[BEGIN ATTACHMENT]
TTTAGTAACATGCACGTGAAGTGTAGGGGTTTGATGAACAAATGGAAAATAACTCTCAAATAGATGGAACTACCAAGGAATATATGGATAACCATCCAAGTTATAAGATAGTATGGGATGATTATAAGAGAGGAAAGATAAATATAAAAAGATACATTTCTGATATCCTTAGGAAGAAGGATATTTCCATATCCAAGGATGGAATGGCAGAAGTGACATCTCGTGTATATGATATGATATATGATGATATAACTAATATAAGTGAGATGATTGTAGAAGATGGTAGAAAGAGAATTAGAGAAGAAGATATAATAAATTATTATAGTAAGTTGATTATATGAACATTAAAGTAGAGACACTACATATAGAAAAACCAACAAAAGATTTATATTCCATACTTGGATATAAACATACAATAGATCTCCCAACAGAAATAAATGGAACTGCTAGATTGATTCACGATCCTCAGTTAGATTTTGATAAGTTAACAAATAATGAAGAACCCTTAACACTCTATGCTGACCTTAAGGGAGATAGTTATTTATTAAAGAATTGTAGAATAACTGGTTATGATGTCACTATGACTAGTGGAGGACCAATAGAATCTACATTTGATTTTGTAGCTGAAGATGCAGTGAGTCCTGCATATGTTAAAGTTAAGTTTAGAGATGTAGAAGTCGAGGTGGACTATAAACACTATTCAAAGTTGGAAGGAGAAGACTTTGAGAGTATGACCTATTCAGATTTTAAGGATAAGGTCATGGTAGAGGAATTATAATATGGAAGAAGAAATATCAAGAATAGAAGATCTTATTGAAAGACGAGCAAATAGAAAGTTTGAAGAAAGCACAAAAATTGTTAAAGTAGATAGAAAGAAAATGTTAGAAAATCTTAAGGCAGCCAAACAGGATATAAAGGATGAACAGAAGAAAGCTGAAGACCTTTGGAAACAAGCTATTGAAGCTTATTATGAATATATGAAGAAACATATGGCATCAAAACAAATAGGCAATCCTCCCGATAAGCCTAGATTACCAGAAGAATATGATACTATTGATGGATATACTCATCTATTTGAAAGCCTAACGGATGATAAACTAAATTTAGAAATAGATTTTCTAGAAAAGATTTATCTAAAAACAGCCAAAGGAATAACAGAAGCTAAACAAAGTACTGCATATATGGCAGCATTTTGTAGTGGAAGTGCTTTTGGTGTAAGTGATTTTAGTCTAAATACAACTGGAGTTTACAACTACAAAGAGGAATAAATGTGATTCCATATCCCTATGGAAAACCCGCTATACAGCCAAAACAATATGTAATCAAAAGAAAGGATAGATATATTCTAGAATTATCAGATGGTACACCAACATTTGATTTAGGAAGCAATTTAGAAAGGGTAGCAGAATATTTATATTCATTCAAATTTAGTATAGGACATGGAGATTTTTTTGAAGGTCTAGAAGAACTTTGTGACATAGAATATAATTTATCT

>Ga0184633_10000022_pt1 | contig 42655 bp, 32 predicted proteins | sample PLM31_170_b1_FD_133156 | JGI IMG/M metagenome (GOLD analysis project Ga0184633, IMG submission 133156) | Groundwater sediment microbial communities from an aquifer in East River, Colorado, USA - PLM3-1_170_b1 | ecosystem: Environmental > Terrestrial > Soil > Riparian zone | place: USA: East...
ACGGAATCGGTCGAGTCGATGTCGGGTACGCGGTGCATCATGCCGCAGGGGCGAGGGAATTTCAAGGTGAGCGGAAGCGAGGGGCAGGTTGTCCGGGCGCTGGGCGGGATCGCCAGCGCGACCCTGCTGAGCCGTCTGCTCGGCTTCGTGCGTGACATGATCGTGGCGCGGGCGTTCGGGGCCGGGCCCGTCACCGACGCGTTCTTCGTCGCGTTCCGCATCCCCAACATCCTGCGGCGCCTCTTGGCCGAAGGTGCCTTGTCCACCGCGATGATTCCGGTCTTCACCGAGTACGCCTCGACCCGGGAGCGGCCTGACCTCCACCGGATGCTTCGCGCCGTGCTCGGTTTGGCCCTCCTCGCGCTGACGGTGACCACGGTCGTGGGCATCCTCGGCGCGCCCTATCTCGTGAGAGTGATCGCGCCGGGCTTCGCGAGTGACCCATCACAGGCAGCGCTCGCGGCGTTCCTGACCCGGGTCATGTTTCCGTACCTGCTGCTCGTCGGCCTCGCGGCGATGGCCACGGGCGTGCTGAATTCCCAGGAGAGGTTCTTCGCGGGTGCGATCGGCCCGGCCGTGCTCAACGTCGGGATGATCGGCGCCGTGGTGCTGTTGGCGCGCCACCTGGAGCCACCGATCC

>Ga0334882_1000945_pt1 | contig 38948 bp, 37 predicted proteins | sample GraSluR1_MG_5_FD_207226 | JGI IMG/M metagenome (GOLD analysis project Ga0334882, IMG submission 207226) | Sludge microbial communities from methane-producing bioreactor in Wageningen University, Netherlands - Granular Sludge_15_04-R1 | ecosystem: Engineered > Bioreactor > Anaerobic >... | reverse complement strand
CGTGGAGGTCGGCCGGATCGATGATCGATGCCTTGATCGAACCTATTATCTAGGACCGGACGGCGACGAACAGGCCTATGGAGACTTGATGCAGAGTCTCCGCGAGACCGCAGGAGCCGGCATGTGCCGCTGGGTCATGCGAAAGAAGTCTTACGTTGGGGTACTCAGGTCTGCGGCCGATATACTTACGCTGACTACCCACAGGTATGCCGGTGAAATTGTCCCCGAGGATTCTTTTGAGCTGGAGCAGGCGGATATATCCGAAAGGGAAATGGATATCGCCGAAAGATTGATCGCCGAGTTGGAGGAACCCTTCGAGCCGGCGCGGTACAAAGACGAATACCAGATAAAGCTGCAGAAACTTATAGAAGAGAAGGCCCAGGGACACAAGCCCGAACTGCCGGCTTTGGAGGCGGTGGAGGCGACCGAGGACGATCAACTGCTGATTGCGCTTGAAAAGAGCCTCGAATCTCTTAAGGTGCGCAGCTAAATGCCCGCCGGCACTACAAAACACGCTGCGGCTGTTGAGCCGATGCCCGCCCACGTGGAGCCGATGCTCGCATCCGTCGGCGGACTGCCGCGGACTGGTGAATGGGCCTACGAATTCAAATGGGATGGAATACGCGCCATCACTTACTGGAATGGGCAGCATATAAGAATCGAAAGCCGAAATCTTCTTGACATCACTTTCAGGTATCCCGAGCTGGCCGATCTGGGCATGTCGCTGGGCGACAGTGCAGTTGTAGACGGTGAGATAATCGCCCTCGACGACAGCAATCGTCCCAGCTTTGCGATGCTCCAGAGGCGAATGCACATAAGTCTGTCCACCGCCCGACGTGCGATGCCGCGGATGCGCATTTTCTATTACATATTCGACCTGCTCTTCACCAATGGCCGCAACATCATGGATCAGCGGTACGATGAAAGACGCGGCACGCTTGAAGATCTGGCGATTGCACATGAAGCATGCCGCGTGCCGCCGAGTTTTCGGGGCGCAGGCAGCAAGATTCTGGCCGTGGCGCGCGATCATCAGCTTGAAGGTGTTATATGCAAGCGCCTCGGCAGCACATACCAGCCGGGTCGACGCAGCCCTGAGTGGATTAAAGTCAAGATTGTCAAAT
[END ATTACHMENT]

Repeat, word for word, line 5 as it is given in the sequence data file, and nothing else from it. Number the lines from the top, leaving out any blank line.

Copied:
CGTGGAGGTCGGCCGGATCGATGATCGATGCCTTGATCGAACCTATTATCTAGGACCGGACGGCGACGAACAGGCCTATGGAGACTTGATGCAGAGTCTCCGCGAGACCGCAGGAGCCGGCATGTGCCGCTGGGTCATGCGAAAGAAGTCTTACGTTGGGGTACTCAGGTCTGCGGCCGATATACTTACGCTGACTACCCACAGGTATGCCGGTGAAATTGTCCCCGAGGATTCTTTTGAGCTGGAGCAGGCGGATATATCCGAAAGGGAAATGGATATCGCCGAAAGATTGATCGCCGAGTTGGAGGAACCCTTCGAGCCGGCGCGGTACAAAGACGAATACCAGATAAAGCTGCAGAAACTTATAGAAGAGAAGGCCCAGGGACACAAGCCCGAACTGCCGGCTTTGGAGGCGGTGGAGGCGACCGAGGACGATCAACTGCTGATTGCGCTTGAAAAGAGCCTCGAATCTCTTAAGGTGCGCAGCTAAATGCCCGCCGGCACTACAAAACACGCTGCGGCTGTTGAGCCGATGCCCGCCCACGTGGAGCCGATGCTCGCATCCGTCGGCGGACTGCCGCGGACTGGTGAATGGGCCTACGAATTCAAATGGGATGGAATACGCGCCATCACTTACTGGAATGGGCAGCATATAAGAATCGAAAGCCGAAATCTTCTTGACATCACTTTCAGGTATCCCGAGCTGGCCGATCTGGGCATGTCGCTGGGCGACAGTGCAGTTGTAGACGGTGAGATAATCGCCCTCGACGACAGCAATCGTCCCAGCTTTGCGATGCTCCAGAGGCGAATGCACATAAGTCTGTCCACCGCCCGACGTGCGATGCCGCGGATGCGCATTTTCTATTACATATTCGACCTGCTCTTCACCAATGGCCGCAACATCATGGATCAGCGGTACGATGAAAGACGCGGCACGCTTGAAGATCTGGCGATTGCACATGAAGCATGCCGCGTGCCGCCGAGTTTTCGGGGCGCAGGCAGCAAGATTCTGGCCGTGGCGCGCGATCATCAGCTTGAAGGTGTTATATGCAAGCGCCTCGGCAGCACATACCAGCCGGGTCGACGCAGCCCTGAGTGGATTAAAGTCAAGATTGTCAAAT